Belfast council reveals hundreds of thousands spent on Feile festival that ended with IRA chanting at concert
Belfast City Council has confirmed it pumped £357,000 of public money into this year's Feile an Phobail.
The funding may now be reviewed after footage emerged of pro-IRA chants at Sunday night's Wolfe Tones concert at Falls Park.
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The council is one of the principal funders of the West Belfast Festival alongside the Arts Council of Northern Ireland and Tourism Northern Ireland.
Chants including "Up the Ra" were sung by many in the 10,000-strong crowd on the same day families gathered in Omagh to commemorate the 20th anniversary of the bombing which claimed 31 lives.
Tricolours daubed with IRA slogans were also waved.
Belfast City Council said it will be discussing the issues surrounding the concert with festival organisers.
The council said: "The Feile festival programme 2018 incorporates more than 350 events and the funding followed the usual approval process of going through the relevant committee and subsequently council.
"As with any festival programme, we will be reviewing compliance with the funding arrangements and will be engaging directly with the organisers on this matter."
Tourism NI contributed £65,000 towards this year's festival "to assist in attracting international visitors to Northern Ireland", but stressed that the funding does not cover large-scale commercial music events such as the one in Falls Park.
The tourist body said it would also be seeking a meeting with festival organisers.
The Arts Council confirmed it had awarded a total of £116,599 for 2018/19.
This funding goes towards supporting two separate festivals, the August Feile and the spring festival, Feile an Earraigh, next March.
The split is £79,822 of Exchequer funding and an additional £36,777 from the National Lottery.
Ulster Unionist councillor Chris McGimpsey is among those calling for the festival's funding to be reviewed.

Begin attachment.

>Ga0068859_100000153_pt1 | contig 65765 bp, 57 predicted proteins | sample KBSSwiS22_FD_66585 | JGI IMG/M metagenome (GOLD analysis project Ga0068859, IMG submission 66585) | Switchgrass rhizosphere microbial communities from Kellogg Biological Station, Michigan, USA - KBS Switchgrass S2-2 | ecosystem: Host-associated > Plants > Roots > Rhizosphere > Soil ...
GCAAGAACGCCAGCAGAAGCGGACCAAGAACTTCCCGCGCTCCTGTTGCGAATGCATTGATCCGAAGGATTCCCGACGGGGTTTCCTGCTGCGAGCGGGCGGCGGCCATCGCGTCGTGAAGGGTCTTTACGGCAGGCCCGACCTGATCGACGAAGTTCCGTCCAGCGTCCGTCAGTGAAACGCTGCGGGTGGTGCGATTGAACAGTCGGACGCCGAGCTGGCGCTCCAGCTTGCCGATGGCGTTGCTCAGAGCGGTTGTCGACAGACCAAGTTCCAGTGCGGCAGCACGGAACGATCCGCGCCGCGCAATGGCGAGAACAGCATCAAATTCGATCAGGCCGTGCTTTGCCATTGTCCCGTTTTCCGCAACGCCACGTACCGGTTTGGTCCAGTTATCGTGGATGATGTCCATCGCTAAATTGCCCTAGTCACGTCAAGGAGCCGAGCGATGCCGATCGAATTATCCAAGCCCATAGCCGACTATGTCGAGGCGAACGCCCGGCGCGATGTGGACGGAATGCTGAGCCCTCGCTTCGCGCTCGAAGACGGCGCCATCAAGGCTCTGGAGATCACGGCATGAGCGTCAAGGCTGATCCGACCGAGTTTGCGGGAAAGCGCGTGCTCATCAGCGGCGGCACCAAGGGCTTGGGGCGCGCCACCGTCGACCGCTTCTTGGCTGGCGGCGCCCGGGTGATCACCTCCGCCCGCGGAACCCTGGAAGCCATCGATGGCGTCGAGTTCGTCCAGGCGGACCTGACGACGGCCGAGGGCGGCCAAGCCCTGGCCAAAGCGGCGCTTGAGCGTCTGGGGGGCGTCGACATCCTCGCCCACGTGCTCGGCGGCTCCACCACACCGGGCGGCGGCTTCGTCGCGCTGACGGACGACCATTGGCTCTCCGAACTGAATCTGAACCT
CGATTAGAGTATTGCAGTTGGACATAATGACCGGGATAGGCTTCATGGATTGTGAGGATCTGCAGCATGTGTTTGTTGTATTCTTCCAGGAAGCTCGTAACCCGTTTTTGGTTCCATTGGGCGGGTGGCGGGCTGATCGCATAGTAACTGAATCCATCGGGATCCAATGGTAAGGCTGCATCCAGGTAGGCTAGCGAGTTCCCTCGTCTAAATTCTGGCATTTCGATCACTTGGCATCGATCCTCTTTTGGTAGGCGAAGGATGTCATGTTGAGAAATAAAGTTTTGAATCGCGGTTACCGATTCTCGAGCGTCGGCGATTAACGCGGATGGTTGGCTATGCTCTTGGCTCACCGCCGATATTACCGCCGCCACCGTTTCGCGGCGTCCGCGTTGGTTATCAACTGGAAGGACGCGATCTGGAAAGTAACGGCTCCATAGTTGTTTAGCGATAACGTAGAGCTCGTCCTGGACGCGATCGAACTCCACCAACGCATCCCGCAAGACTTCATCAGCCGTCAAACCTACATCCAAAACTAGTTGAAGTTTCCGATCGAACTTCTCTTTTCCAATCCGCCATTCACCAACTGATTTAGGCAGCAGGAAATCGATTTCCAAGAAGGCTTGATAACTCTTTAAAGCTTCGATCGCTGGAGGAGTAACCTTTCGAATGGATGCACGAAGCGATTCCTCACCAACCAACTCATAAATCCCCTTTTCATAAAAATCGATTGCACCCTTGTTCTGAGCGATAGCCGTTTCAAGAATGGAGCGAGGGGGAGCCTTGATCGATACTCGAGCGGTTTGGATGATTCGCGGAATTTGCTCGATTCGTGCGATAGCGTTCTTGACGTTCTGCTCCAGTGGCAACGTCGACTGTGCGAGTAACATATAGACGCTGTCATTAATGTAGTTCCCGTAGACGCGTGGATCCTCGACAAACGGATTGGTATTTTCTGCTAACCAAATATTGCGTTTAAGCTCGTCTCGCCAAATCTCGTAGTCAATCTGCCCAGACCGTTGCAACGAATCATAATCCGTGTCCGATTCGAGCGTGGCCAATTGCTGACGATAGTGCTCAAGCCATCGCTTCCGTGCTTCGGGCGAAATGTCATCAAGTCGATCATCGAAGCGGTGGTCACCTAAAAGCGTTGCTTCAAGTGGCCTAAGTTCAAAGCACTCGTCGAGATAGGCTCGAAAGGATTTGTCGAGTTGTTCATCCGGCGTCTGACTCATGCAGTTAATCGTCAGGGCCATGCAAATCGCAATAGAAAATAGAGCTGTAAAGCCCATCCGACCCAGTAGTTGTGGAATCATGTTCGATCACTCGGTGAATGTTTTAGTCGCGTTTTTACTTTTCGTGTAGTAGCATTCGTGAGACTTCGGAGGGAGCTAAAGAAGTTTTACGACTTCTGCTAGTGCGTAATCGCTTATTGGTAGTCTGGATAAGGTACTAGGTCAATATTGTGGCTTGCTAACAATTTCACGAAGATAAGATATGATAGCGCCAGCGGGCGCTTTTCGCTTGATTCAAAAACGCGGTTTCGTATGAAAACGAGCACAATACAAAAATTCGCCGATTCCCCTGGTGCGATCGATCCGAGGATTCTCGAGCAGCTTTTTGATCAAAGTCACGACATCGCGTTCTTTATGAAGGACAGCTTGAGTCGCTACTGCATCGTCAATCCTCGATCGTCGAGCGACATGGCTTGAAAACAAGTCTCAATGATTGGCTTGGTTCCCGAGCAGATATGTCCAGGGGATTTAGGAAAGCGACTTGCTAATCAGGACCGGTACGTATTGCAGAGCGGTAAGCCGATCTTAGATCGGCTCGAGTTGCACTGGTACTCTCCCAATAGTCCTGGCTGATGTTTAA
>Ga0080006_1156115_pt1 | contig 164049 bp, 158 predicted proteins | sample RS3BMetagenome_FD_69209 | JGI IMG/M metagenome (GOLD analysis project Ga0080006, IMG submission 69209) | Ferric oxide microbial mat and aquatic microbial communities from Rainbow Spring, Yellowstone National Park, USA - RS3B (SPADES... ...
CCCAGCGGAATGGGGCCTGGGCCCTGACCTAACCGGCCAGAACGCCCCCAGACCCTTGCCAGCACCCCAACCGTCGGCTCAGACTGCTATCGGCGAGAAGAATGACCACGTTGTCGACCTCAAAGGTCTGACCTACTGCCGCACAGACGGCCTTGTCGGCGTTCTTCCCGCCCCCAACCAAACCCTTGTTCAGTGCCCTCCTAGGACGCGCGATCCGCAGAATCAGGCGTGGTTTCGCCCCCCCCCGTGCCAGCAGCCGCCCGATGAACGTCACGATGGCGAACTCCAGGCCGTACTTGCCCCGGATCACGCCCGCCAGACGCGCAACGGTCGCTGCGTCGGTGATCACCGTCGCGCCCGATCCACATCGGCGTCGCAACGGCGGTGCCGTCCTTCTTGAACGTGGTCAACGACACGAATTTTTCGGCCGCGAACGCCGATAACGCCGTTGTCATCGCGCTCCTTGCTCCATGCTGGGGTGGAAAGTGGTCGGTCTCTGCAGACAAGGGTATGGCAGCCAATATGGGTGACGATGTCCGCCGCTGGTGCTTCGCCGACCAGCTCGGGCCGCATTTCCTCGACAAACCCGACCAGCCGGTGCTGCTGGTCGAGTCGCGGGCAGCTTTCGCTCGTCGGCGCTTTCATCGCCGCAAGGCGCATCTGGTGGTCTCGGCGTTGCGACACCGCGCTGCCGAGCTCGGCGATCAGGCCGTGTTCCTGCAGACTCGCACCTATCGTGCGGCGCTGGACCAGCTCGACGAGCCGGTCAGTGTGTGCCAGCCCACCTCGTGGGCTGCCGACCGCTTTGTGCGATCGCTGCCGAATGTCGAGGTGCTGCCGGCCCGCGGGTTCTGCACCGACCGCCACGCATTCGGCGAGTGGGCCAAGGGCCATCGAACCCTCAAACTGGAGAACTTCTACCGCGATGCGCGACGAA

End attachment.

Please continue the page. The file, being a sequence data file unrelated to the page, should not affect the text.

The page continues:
"Unfortunately, this year's festival will be remembered for all the wrong reasons," he said.
"I have had Catholics in west Belfast contacting me to say how appalled they are by what has happened.
"The organisers will be putting another funding application in for next year but we will have to bear the recent events in mind.
"One thing that we do when providing small grants of around £1,000 to bonfires is agree retrospective funding not to burn tyres or flags.
"If any of those conditions are broken then we will say 'sorry come back next year'.
"That may be an option to ensure that the festival meets all the criteria that organisers said it would meet," Mr McGimpsey added.
Former Belfast Lord Mayor and Alliance councillor Nuala McAllister said her party had opposed part of the council funding.
"The result has been an event which clearly failed to be inclusive in its nature," she said.
"While the majority of Feile events did create a festival open to all, holding a Wolfe Tones concert to bring proceedings to a close was clearly not in that same spirit.
"Last year, almost a quarter of council spending on festivals was allocated on one-off processes.
"While there may occasionally be the need for emergency funding, this kind of proportion is ridiculous," she added.